113 East Main Street
Address: 113 E Main Street
Year built: between 1872 and 1876
Builder/Designer: possibly Washington Megahan
Building Style: Classical Revival with later alterations
List of Businesses: The Naugle House Hotel, Recke’s Bakery, Somerset Post Office, Commercial Hotel, The Grand Theater, Rascona’s Restaurant.
The building at 113 East Main Street was constructed soon after the Great Fire of 1872 destroyed much of Uptown Somerset. The building’s original owner was Frederick Naugle, who operated it as the Naugle House Hotel beginning in July 1876; researcher Terry Necciai believes that it was originally built for another owner and purchased by Naugle after a legal dispute with another landowner. The building was originally designed with a large stable attached for travelers to house their horses.
In 1881, after a brief ownership by Mary Brant, the Naugle House was purchased by Albert and Frederick Recke, German immigrants from Johnstown who already owned several parcels of land in Somerset. They added to the hotel a bakery, leased space to a barbershop and, for a brief period, the Somerset Post Office operated at this address. Jane Winters, the wife of County Sheriff John Winters, purchased the building in 1889 and operated it as the Commercial Hotel, removing the bakery and the barbershop. Under her ownership, the Naugle House gained some notoriety as the only hotel in Somerset that served liquor, leading to several challenges to her license after neighbors accused her of selling alcohol to minors.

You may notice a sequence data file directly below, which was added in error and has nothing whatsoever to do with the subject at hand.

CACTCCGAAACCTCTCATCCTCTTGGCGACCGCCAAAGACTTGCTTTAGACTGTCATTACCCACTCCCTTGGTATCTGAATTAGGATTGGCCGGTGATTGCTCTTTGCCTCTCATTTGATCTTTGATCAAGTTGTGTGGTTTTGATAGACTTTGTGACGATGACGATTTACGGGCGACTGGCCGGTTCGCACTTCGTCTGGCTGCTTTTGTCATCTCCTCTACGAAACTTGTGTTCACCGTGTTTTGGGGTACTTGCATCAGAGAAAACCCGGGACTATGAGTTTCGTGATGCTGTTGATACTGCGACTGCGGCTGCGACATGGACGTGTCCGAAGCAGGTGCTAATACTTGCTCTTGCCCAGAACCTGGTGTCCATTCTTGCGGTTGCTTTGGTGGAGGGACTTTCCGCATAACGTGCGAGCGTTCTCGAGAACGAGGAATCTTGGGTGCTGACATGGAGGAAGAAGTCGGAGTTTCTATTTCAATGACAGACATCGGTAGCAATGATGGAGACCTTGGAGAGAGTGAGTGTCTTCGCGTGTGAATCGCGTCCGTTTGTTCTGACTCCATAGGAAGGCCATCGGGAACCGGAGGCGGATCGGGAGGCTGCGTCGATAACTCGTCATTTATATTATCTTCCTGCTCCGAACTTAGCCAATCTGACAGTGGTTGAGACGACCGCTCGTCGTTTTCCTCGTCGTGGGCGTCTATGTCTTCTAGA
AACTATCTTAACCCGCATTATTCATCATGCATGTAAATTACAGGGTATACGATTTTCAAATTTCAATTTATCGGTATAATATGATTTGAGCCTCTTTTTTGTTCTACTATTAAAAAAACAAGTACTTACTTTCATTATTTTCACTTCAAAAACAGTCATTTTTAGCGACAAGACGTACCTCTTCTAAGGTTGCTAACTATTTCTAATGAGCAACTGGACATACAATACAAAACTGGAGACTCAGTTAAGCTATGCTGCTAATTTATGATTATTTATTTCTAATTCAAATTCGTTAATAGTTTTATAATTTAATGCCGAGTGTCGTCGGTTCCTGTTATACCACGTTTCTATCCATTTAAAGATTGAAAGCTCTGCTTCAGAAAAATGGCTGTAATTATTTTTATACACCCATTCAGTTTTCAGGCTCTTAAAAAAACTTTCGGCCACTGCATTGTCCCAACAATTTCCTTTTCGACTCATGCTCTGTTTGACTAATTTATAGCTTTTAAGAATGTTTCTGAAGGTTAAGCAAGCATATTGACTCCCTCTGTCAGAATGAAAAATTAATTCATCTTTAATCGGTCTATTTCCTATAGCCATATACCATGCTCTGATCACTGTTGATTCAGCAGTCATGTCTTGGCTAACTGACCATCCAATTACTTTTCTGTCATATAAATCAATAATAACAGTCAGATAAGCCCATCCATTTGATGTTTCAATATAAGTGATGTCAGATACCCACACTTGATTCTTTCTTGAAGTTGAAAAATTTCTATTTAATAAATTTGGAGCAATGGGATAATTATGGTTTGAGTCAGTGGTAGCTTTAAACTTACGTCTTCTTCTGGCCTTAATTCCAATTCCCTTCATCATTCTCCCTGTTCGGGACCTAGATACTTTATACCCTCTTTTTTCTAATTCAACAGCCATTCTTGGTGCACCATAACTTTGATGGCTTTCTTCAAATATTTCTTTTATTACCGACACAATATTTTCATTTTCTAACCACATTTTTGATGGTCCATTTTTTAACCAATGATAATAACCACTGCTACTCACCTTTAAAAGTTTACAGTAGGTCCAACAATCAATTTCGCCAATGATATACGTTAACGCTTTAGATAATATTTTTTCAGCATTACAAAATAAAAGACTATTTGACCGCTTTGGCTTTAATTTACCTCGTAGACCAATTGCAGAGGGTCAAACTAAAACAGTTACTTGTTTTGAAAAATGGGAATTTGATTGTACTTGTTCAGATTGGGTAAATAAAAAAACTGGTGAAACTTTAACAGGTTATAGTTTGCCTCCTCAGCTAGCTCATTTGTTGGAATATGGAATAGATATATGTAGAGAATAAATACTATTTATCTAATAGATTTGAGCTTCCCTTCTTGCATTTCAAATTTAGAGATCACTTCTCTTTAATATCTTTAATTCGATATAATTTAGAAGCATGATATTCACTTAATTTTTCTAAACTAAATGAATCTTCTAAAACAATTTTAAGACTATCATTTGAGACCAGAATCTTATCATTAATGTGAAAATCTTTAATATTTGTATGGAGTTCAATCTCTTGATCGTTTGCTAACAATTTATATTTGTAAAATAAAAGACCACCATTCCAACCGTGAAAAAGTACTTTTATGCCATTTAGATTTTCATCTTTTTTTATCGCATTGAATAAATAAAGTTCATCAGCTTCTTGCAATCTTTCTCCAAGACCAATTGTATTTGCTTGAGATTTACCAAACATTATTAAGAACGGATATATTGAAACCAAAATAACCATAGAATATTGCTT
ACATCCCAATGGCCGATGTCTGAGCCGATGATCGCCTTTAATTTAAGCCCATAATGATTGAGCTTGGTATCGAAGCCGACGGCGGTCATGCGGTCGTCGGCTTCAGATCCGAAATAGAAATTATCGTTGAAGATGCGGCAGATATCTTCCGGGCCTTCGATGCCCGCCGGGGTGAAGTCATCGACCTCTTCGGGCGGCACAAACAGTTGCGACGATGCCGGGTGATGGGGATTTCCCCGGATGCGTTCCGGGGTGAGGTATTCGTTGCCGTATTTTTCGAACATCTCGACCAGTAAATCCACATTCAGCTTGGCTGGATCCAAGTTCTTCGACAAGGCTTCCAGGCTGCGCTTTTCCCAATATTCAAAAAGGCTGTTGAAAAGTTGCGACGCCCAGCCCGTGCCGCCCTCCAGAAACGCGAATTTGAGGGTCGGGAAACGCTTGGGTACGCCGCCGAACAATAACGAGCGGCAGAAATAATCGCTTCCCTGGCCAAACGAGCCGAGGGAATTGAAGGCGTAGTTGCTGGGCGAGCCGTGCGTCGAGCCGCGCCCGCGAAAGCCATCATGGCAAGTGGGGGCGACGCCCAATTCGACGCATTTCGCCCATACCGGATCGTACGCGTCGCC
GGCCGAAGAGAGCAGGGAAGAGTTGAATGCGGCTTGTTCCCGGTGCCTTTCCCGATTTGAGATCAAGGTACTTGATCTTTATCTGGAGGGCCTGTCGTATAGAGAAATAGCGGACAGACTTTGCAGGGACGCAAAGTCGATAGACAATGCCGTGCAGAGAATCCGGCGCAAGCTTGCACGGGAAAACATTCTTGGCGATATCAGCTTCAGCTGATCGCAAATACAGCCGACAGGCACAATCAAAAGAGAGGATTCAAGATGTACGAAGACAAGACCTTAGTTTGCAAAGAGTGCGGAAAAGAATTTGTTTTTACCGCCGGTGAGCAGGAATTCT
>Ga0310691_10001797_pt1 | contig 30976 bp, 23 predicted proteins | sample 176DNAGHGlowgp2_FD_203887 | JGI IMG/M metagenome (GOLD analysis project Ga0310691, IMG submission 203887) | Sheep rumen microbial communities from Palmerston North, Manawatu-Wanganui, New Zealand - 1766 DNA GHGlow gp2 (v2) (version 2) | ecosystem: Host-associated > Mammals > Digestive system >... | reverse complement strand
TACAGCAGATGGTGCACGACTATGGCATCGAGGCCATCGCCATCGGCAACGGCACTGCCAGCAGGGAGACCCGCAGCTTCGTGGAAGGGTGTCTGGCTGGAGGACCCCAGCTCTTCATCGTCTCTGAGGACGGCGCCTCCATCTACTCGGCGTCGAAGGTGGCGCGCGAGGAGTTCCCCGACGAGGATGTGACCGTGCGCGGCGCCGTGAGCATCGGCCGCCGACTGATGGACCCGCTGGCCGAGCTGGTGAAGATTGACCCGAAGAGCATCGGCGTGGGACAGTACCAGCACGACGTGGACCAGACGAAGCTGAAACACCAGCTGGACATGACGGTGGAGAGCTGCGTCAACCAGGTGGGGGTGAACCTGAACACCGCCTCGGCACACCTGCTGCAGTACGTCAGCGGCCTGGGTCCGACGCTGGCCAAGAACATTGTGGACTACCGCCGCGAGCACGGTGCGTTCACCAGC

In 1917, entrepreneur Cecil B. Pascoe opened The Grand Theater on the property. Pascoe paid for significant alterations to the building’s original design, converting the first story theater space to fireproof steel construction, refacing the East Main Street facade with limestone and making the footprint of the building twice as deep. Pascoe’s ownership of the building was not without controversy; he opened an adjoining theater, the Par-K nearby which led to a dispute when Jane Winters attempted to add a covered walkway that would block egress between the two theaters.
Jane Winters retained ownership of the property until 1944, when she sold it to Nunziata and Grazia Rascona. The Rascona family turned the building into a popular restaurant, Rascona’s Restaurant, further altering the design with a lowered ceiling, Carrara glass and a neon sign outside. The restaurant remained in operation until 1990, at which point Sam Rascona turned it into an antique mall. The building was sold again in 2005.